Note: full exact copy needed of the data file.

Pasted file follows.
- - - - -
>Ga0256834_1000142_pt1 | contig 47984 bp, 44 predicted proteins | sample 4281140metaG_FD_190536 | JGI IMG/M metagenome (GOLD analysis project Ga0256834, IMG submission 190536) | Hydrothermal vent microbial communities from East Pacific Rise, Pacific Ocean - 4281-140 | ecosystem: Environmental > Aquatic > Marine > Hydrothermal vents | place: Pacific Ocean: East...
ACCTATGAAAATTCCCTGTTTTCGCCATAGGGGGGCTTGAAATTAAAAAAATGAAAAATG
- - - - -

>Ga0256834_1000142_pt1 | contig 47984 bp, 44 predicted proteins | sample 4281140metaG_FD_190536 | JGI IMG/M metagenome (GOLD analysis project Ga0256834, IMG submission 190536) | Hydrothermal vent microbial communities from East Pacific Rise, Pacific Ocean - 4281-140 | ecosystem: Environmental > Aquatic > Marine > Hydrothermal vents | place: Pacific Ocean: East...
ACCTATGAAAATTCCCTGTTTTCGCCATAGGGGGGCTTGAAATTAAAAAAATGAAAAATG